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Germany Breaking Solar Records

By Kristy Hoare on in International Solar

Germany Breaking Solar Records

Germany has been breaking solar records like its no ones business in the last few weeks, which is surprising when you consider the lack of sun that Germany experiences. Germany has proven to the world just how beneficial solar power can be, and how it is a cheap and viable green option for powering large countries at inexpensive set up costs.

In the first week of June, just after lunch, Germanys solar output reached 24.24 Gig watts, a record output for a country producing solar power. The Fraunhofer ISE solar energy research institute records that over the week solar power systems in Germany produced 1.26 TWh of electricity, another significant record for Germany.

The week after that, when Germans were enjoying a national holiday, the power supplied by solar reached another record, 23.1 GW. That's over 50% of the nations power supplied! Though the record should reflect that because of the German holiday many were not at work, so the demand for electricity was less, but an impressive and significant record nonetheless.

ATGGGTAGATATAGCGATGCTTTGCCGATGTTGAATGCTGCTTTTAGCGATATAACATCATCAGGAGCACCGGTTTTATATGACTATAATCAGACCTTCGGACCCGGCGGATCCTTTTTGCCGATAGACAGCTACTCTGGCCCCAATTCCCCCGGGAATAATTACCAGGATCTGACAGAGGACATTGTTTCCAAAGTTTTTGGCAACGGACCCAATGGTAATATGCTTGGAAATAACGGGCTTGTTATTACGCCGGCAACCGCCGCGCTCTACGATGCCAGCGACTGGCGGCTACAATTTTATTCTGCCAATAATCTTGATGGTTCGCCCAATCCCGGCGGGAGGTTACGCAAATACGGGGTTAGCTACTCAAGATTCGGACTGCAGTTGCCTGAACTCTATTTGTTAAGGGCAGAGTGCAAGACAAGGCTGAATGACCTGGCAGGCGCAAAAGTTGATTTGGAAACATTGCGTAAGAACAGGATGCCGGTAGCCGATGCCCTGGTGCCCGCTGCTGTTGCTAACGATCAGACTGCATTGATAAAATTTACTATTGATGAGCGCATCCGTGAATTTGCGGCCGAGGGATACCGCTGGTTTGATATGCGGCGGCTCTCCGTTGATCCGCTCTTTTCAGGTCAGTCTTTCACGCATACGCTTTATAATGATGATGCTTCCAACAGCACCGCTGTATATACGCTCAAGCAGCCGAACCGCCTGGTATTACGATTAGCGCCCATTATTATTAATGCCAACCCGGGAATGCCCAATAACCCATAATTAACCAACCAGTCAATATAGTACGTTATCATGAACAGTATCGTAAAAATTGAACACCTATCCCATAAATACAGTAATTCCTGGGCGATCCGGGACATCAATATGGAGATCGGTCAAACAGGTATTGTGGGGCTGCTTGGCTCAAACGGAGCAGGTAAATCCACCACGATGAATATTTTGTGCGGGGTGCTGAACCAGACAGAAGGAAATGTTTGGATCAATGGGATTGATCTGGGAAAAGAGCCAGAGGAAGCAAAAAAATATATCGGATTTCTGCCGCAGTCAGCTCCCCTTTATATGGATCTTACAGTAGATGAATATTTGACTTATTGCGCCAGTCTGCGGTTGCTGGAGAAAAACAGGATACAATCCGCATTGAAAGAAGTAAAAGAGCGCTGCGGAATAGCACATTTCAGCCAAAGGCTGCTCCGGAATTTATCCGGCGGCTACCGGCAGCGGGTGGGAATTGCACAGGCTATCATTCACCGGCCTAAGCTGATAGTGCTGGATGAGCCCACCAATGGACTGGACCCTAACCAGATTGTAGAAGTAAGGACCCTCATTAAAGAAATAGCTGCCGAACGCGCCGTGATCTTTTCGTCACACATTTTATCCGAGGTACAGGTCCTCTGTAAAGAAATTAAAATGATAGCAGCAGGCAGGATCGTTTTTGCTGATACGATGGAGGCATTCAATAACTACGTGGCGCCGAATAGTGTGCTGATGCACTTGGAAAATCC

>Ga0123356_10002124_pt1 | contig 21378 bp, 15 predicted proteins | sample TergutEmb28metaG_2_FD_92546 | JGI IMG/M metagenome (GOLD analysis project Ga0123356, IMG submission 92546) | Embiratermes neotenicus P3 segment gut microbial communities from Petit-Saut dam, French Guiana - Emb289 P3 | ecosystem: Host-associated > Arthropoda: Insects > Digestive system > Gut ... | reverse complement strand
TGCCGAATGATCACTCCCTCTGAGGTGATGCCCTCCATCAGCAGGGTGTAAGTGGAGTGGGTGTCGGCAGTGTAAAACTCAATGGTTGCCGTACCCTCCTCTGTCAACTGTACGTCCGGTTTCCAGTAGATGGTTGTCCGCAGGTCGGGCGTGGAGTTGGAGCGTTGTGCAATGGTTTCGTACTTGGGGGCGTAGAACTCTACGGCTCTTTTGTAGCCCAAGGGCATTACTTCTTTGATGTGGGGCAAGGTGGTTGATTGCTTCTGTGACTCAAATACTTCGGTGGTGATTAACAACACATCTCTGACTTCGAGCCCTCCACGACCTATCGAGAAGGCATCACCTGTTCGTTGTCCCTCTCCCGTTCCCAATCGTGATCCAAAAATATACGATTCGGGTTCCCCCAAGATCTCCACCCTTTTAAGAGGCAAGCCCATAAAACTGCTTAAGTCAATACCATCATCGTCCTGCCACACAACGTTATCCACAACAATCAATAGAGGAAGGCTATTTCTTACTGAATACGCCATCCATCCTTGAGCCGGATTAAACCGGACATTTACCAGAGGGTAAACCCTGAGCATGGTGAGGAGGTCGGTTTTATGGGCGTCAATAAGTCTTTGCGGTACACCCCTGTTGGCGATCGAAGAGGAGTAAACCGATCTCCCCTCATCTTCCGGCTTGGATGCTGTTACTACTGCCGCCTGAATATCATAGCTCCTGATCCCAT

Its no secret that Germany has been using state of the art photovoltaic systems. These systems are so powerful that excess electricity being produced on sun-drenched days now require a storage system to save the precious power being produced. Lithium-ion batteries have been specifically made to store the electricity derived from photovoltaic solar panel systems. These innovative batteries are proving popular with residents that are seeking to make the most of all the free excess energy. Thousands of these battery storage systems are being applied to residential areas across Germany to keep up with the solar energy that is being produced.

Many areas in New Zealand boast plentiful amounts of sun, ripe for solar power picking. However, when we consider and area like Invercargill, that has less sun hours and intensity than Germany, the question has to be asked, why aren't New Zealand politicians pushing harder for solar power initiatives? An answer that is probably best left to the reader's opinion, but it is a question that begs an answer.

 

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